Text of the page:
I needed to drash (interpret) the parasha for that Shabbat. So I asked her how to best interpret these words for our congregation. 103-year-old Nana was full of suggestions. I wondered just what was really happening here. To the casual observer, it might appear that I – the Rabbi – was teaching Torah to this older woman; in truth, Lil was passing the wisdom onto me.
A Moment when Blessings Overflowed 
Today I learned Torah from a 103-year-old woman. Her wisdom filled my soul; her love overflowed into my heart. On reflection, I keep coming back to the blessing one says upon seeing a Torah scholar (found in my iPhone CCAR Daily Blessings app):

Baruch Ata Adonai Eloheinu melech haolam, shchalak meichochmato lirei’av.Praise to You, Adonai our God, Sovereign of the universe: You share Your wisdom with those who revere You. 

Yes, 103-year-old Lil was my Torah teacher.  Thank you God, for this moment of wisdom in the midst of everyday life.

Pointing the Way Forward

From my Grandpa Eddie, I learned the importance of enjoying life with your family.  Instead of hoarding his money and leaving us a bigger inheritance, he and Grandma Esther decided that they would rather see their grandkids having fun and bonding.  They sent us all to Jewish summer camps and spent regular time with us.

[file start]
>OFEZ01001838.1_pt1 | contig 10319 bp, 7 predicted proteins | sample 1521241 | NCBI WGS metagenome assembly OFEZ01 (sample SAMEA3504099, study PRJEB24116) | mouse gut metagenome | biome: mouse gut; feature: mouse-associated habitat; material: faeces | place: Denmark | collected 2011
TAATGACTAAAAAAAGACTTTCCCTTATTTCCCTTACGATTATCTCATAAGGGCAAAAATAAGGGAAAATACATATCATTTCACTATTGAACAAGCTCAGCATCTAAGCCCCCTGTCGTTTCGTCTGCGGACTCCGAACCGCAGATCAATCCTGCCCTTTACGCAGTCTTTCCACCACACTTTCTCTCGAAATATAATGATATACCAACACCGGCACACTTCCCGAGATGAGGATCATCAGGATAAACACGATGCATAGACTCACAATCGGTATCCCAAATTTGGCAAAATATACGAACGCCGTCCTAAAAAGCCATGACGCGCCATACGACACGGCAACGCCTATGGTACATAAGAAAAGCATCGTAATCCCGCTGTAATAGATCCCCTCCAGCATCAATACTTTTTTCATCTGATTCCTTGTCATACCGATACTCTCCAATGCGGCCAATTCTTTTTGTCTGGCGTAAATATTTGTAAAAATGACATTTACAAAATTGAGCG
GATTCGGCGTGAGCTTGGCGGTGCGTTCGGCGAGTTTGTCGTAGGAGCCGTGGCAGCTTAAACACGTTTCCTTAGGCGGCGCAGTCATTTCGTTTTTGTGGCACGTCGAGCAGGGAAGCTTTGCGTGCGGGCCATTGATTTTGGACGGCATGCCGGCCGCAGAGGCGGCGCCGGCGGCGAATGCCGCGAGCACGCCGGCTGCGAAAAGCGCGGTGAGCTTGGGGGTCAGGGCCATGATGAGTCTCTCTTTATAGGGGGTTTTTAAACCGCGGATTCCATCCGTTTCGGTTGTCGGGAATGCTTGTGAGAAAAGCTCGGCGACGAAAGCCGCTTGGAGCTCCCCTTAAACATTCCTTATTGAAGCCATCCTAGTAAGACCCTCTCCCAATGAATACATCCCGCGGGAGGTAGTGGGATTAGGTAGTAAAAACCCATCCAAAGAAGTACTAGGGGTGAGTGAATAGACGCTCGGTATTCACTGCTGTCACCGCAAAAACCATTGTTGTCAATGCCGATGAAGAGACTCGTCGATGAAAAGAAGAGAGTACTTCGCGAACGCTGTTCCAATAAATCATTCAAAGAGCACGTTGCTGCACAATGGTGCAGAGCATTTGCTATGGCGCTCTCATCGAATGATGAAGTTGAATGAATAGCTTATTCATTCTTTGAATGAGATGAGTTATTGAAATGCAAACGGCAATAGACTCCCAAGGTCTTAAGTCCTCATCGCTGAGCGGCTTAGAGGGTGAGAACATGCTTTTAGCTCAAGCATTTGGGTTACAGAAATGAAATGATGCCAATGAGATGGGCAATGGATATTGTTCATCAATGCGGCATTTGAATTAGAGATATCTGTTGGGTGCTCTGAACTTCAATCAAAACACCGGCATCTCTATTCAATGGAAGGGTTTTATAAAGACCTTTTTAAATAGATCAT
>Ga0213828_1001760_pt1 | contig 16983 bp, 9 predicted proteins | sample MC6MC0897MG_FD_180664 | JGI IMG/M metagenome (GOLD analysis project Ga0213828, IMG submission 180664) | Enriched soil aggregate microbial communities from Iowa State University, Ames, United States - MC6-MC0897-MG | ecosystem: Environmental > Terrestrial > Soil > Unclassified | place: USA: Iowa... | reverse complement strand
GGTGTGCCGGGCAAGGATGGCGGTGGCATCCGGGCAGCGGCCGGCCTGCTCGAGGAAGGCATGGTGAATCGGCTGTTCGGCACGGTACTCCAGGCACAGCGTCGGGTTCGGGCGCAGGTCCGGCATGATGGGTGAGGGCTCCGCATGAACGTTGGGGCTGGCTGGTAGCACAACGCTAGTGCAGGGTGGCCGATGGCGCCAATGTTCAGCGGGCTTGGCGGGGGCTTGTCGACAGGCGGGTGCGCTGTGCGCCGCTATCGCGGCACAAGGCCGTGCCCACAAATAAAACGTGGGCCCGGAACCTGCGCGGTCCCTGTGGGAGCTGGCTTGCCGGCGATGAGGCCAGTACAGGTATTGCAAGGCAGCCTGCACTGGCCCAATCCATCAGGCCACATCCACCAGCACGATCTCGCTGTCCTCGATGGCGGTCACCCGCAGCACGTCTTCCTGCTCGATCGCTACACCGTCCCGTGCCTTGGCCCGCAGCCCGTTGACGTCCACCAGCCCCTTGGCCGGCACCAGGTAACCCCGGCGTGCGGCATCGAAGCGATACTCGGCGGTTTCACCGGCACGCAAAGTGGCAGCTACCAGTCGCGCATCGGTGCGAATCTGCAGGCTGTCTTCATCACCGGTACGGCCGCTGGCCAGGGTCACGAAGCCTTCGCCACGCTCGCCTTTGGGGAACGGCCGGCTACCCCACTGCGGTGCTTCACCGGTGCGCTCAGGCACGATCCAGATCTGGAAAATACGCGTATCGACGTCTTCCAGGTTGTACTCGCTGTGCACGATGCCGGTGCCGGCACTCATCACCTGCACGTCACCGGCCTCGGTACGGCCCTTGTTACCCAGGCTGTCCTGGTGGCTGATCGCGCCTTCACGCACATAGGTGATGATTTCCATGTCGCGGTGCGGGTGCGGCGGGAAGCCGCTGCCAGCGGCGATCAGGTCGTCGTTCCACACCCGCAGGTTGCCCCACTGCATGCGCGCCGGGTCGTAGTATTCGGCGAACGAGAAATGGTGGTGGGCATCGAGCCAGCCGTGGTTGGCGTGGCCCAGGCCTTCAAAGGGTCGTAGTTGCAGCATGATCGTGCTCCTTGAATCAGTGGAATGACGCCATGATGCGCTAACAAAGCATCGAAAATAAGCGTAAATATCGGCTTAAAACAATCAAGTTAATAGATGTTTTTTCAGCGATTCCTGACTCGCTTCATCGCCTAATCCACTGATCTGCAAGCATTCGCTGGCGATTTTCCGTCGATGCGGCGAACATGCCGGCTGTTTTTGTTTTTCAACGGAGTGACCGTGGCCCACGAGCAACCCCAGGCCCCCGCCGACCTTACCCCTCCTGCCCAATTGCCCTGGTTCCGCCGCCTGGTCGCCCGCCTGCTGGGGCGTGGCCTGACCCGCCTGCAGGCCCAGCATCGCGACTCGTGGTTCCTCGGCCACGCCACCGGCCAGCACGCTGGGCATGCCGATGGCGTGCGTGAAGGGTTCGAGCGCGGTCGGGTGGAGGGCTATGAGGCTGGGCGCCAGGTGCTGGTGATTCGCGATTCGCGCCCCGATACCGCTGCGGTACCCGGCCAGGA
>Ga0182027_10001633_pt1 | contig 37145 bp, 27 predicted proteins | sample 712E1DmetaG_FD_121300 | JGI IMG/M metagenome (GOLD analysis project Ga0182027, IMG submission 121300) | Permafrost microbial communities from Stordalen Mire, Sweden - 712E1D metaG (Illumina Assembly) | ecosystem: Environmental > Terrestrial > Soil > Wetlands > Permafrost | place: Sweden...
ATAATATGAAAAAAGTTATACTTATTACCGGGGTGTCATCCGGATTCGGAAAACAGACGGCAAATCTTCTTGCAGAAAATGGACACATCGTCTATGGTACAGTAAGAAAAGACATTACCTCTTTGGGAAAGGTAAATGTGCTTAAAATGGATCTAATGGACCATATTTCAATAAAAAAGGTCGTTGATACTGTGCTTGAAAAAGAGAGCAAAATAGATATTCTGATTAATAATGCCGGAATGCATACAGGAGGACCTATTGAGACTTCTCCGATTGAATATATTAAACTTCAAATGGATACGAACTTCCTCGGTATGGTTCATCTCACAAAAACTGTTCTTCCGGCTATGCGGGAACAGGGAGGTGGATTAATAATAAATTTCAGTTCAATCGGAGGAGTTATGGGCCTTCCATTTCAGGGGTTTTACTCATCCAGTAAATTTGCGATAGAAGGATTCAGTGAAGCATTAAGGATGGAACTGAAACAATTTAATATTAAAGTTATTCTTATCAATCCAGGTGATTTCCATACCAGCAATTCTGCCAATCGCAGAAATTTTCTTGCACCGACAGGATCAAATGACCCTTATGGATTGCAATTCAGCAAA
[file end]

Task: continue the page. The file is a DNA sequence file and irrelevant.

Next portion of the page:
My Dad and Mom do the same, taking the family – especially when the kids were younger – on big family trips such that today all the cousins have strong connections one to the other.

My parents have also passed onto us (and continue to do so) the important of mishpacha (family), tikkun olam (social activism), kehilla (being part of a community), ahavat yisrael (love of Israel), and more.

This Shabbat we read from the first parasha (portion) in the book of Devarim (or Deuteronomy), the final of the 5 Books of Moses.  Taken together, the words of Devarim represents Moses’ final teaching to the children of Israel, before he goes off to die and they continue on under Joshua’s leadership and enter the Promised Land.  Sometimes we see Devarim as one long sermon – filled with stories and retellings of the past, hopes and warnings, songs and poems.  It is as if Moses, aware that he is about to die, wants to point the way forward to ensure that his peeps survive long into the future.

Some years ago I wrote an ethical will to my children, articulating those values and ideals that I wanted them to know I held dear.  My parents continually share their wisdom in subtle and not-so-subtle ways.This wisdom, imparted in big ways and small, form a Torat Horim (the teachings of my parents) that continue to influence me today – in big ways and small.  What is the wisdom that your parents or grandparents bequeathed to you?